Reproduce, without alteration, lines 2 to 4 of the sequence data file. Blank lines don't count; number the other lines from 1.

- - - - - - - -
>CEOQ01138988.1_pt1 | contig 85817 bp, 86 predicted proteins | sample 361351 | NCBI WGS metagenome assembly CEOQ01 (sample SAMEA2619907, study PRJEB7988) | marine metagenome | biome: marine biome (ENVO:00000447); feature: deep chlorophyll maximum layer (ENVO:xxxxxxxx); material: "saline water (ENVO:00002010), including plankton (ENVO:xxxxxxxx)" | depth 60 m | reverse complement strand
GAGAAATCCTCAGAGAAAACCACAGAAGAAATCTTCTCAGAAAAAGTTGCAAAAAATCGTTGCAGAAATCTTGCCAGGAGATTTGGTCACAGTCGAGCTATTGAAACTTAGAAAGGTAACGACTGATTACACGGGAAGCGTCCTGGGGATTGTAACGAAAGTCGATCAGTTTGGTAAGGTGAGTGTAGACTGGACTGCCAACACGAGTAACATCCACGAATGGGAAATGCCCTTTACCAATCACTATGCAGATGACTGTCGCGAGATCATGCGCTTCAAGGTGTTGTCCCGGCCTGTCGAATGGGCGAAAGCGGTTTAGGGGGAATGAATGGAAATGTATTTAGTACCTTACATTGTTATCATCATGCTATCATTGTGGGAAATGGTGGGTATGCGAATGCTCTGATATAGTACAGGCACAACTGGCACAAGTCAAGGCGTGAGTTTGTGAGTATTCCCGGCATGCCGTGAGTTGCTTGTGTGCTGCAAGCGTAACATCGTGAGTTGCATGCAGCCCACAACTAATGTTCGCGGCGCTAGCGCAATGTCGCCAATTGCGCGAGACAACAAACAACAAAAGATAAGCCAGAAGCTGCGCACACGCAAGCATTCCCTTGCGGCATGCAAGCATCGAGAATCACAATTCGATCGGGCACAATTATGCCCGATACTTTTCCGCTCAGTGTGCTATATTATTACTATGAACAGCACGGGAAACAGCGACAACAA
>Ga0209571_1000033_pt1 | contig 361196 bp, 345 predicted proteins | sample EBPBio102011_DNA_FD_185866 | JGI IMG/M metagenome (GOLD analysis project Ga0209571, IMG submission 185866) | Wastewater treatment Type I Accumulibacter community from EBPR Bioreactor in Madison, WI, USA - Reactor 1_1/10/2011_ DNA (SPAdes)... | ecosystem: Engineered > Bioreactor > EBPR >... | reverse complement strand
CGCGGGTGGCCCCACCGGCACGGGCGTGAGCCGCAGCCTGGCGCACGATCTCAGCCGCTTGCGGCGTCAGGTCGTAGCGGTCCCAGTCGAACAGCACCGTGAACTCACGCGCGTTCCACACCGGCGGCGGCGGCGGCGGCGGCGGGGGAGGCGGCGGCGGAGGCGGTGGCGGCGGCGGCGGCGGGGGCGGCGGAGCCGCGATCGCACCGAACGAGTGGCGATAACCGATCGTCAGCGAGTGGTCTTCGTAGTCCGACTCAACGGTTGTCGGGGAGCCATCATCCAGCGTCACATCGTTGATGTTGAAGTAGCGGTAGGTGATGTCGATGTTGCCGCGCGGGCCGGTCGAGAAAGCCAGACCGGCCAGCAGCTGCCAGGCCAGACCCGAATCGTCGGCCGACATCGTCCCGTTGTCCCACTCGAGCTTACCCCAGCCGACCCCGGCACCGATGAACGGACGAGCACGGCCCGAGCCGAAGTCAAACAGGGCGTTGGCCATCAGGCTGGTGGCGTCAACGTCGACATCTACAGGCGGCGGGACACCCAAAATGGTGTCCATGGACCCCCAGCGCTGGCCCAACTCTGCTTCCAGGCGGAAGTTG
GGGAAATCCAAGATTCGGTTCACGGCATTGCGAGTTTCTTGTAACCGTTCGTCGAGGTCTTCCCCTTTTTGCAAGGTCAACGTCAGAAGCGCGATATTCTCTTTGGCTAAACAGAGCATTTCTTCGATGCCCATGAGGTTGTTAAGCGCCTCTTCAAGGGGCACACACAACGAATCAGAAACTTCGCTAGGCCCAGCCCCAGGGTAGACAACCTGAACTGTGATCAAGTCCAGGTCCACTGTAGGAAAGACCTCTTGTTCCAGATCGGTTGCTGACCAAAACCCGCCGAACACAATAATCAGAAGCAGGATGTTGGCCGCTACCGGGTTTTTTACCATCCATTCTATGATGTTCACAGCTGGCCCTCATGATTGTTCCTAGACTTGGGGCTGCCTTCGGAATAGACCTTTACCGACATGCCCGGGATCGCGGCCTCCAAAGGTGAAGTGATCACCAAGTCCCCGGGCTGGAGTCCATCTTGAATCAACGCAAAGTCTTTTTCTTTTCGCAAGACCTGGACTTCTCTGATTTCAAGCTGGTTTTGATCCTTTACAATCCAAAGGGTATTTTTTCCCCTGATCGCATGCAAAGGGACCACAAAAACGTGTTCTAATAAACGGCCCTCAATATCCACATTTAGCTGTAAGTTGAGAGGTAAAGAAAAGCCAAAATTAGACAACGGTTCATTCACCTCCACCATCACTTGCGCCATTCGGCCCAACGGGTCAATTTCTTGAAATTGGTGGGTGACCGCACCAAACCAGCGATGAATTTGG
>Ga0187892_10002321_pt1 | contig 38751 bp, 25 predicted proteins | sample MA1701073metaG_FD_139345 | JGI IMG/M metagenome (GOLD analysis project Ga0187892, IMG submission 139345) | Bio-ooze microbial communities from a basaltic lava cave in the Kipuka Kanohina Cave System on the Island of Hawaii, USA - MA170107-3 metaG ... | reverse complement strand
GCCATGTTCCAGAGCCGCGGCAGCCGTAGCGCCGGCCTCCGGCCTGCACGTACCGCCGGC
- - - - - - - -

GAGAAATCCTCAGAGAAAACCACAGAAGAAATCTTCTCAGAAAAAGTTGCAAAAAATCGTTGCAGAAATCTTGCCAGGAGATTTGGTCACAGTCGAGCTATTGAAACTTAGAAAGGTAACGACTGATTACACGGGAAGCGTCCTGGGGATTGTAACGAAAGTCGATCAGTTTGGTAAGGTGAGTGTAGACTGGACTGCCAACACGAGTAACATCCACGAATGGGAAATGCCCTTTACCAATCACTATGCAGATGACTGTCGCGAGATCATGCGCTTCAAGGTGTTGTCCCGGCCTGTCGAATGGGCGAAAGCGGTTTAGGGGGAATGAATGGAAATGTATTTAGTACCTTACATTGTTATCATCATGCTATCATTGTGGGAAATGGTGGGTATGCGAATGCTCTGATATAGTACAGGCACAACTGGCACAAGTCAAGGCGTGAGTTTGTGAGTATTCCCGGCATGCCGTGAGTTGCTTGTGTGCTGCAAGCGTAACATCGTGAGTTGCATGCAGCCCACAACTAATGTTCGCGGCGCTAGCGCAATGTCGCCAATTGCGCGAGACAACAAACAACAAAAGATAAGCCAGAAGCTGCGCACACGCAAGCATTCCCTTGCGGCATGCAAGCATCGAGAATCACAATTCGATCGGGCACAATTATGCCCGATACTTTTCCGCTCAGTGTGCTATATTATTACTATGAACAGCACGGGAAACAGCGACAACAA
>Ga0209571_1000033_pt1 | contig 361196 bp, 345 predicted proteins | sample EBPBio102011_DNA_FD_185866 | JGI IMG/M metagenome (GOLD analysis project Ga0209571, IMG submission 185866) | Wastewater treatment Type I Accumulibacter community from EBPR Bioreactor in Madison, WI, USA - Reactor 1_1/10/2011_ DNA (SPAdes)... | ecosystem: Engineered > Bioreactor > EBPR >... | reverse complement strand
CGCGGGTGGCCCCACCGGCACGGGCGTGAGCCGCAGCCTGGCGCACGATCTCAGCCGCTTGCGGCGTCAGGTCGTAGCGGTCCCAGTCGAACAGCACCGTGAACTCACGCGCGTTCCACACCGGCGGCGGCGGCGGCGGCGGCGGGGGAGGCGGCGGCGGAGGCGGTGGCGGCGGCGGCGGCGGGGGCGGCGGAGCCGCGATCGCACCGAACGAGTGGCGATAACCGATCGTCAGCGAGTGGTCTTCGTAGTCCGACTCAACGGTTGTCGGGGAGCCATCATCCAGCGTCACATCGTTGATGTTGAAGTAGCGGTAGGTGATGTCGATGTTGCCGCGCGGGCCGGTCGAGAAAGCCAGACCGGCCAGCAGCTGCCAGGCCAGACCCGAATCGTCGGCCGACATCGTCCCGTTGTCCCACTCGAGCTTACCCCAGCCGACCCCGGCACCGATGAACGGACGAGCACGGCCCGAGCCGAAGTCAAACAGGGCGTTGGCCATCAGGCTGGTGGCGTCAACGTCGACATCTACAGGCGGCGGGACACCCAAAATGGTGTCCATGGACCCCCAGCGCTGGCCCAACTCTGCTTCCAGGCGGAAGTTG